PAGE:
31% of adults worldwide are at risk of cardiovascular disease due to lack of exercise.

The World Health Organization (WHO) has published a study of physical activity around the world in The Lancet Global Health. The work, conducted with an international team of researchers, revealed an alarming trend: Physical inactivity has increased among adults about five percentage points between 2010 and 2022, affecting approximately 1.8 billion people.

If this trend continues, it is predicted that Inactivity rates could reach 35% by 2030. This means the world will not meet the global physical inactivity target by then. Lack of exercise puts adults at higher risk of cardiovascular diseases such as heart attacks and strokes, type 2 diabetes, dementia and some cancers such as breast and colon cancer. WHO recommends at least 150 minutes of moderate physical activity or 75 minutes of vigorous activity per week, or an equivalent combination of both.

“These new findings highlight a missed opportunity to reduce the risk of cancer, cardiovascular disease and improve mental well-being by increasing physical activity,” said WHO Director-General Tedros Adhanom Ghebreyesus. “We must reaffirm our commitment increase your level of physical activity and prioritize bold action, including stronger policies and increased funding, to reverse this alarming trend.”

The highest rates of physical inactivity were observed in the region Asia Pacific (48%) and South Asia (45%)In contrast, in high-income Western countries the percentage was lower, ranging from 28% to 14%, with Oceania being the region with the lowest percentage.

Gender and age differences

Physical activity is more common among women (34%) compared to men (29%), with differences of up to 20 percentage points in some countries. In addition, people over 60 are less active than other adults, highlighting the need to promote physical activity among this population group.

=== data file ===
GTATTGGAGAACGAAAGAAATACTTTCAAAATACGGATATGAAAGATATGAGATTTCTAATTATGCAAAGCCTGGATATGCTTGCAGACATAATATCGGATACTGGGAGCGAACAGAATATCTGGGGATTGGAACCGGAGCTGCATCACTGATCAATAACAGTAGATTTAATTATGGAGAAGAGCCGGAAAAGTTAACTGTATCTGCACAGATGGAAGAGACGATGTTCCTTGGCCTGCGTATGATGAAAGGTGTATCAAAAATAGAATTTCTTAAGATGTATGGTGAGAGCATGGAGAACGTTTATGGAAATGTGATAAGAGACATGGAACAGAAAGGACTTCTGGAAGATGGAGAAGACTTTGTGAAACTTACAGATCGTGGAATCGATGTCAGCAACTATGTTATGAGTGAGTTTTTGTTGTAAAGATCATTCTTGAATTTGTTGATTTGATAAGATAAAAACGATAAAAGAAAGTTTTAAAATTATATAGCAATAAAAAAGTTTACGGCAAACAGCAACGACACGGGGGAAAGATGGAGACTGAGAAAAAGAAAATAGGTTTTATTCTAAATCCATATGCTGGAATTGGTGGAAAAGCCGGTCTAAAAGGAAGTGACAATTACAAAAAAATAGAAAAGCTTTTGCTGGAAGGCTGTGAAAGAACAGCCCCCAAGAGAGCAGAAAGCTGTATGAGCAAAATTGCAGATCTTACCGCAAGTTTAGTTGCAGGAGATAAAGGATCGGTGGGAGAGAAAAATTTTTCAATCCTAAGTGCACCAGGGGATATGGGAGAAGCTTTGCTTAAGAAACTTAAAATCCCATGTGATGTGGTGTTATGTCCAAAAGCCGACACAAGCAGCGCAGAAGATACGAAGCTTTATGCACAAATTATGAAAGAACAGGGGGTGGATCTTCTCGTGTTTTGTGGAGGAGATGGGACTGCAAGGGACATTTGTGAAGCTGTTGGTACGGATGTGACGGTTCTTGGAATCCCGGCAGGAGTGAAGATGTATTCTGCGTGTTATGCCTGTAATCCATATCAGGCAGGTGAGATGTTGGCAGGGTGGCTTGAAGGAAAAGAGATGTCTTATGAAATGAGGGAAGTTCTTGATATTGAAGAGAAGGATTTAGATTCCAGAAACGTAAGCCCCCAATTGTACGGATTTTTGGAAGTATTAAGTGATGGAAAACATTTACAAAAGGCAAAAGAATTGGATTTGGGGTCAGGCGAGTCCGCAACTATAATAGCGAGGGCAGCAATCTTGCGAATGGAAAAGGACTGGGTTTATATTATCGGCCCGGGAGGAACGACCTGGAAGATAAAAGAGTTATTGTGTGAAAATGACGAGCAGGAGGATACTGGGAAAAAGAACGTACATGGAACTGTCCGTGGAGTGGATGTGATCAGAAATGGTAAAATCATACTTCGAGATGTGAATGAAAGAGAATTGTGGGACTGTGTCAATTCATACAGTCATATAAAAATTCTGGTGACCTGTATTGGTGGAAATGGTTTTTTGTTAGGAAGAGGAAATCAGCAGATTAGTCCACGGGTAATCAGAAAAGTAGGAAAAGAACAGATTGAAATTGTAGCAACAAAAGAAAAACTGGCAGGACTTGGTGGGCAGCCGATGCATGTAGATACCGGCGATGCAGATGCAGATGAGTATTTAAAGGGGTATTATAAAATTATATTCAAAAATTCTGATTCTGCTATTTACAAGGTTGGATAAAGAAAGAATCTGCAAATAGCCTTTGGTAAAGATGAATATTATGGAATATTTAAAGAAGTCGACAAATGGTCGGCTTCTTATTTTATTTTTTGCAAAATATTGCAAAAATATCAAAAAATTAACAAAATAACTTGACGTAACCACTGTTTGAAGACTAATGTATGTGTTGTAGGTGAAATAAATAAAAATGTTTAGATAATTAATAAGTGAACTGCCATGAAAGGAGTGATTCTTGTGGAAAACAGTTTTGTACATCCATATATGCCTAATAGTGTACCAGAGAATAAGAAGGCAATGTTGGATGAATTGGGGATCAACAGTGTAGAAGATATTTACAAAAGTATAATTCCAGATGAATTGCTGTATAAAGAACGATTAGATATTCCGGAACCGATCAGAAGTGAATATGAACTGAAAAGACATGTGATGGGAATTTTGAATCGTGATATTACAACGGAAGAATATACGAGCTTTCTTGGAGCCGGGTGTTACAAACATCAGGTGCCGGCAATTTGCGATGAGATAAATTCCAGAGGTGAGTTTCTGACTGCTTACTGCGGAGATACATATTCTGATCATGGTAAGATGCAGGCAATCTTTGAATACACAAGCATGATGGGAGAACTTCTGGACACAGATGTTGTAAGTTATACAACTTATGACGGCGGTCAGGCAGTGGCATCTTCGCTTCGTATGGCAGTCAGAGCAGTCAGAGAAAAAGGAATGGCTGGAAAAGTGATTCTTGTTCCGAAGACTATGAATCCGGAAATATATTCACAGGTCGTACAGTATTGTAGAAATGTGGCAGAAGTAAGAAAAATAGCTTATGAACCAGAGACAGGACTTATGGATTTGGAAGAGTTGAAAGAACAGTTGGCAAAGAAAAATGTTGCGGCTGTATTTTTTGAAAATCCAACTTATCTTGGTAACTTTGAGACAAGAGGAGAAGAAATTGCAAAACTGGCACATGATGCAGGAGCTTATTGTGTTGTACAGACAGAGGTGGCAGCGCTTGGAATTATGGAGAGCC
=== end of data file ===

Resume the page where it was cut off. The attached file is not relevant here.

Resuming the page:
“Physical passivity is silent threat to global health, “contributing significantly to the burden of chronic diseases,” said Rüdiger Krech, Director of Health Promotion at WHO. “We need to find innovative ways to motivate people to be more active, taking into account factors such as age, environment and cultural context.”

Krech added that “by making physical activity accessible, affordable and enjoyable for everyone, we can significantly reduce the risk of non-communicable diseases and create healthier and more productive populations.

Collective efforts

Despite the worrying results, there are some signs of improvement. The study found that nearly half of the world’s countries have made progress over the past decade. Twenty-two countries are on track to meet the global target. reduce downtime by 15% by 2030, if its trend continues at the same rate.

Given these results, WHO calls on countries to strengthen implementation policy that promote and facilitate physical activity. Some of the measures proposed include promoting sports and active transport, such as walking, cycling or using public transport.

“Promoting physical activity goes beyond individual lifestyle choices – it requires a whole-of-community approach and creating environments that make it easier and safer for everyone to be more active,” said Fiona Bull, Head of Health and Fitness. WHO Physical activity. He also emphasized the importance of people having fun while exercising.

They are necessary collective efforts between government and non-government stakeholders, and increasing investment in innovative approaches to reach less active people and reduce inequalities in access to physical activity.

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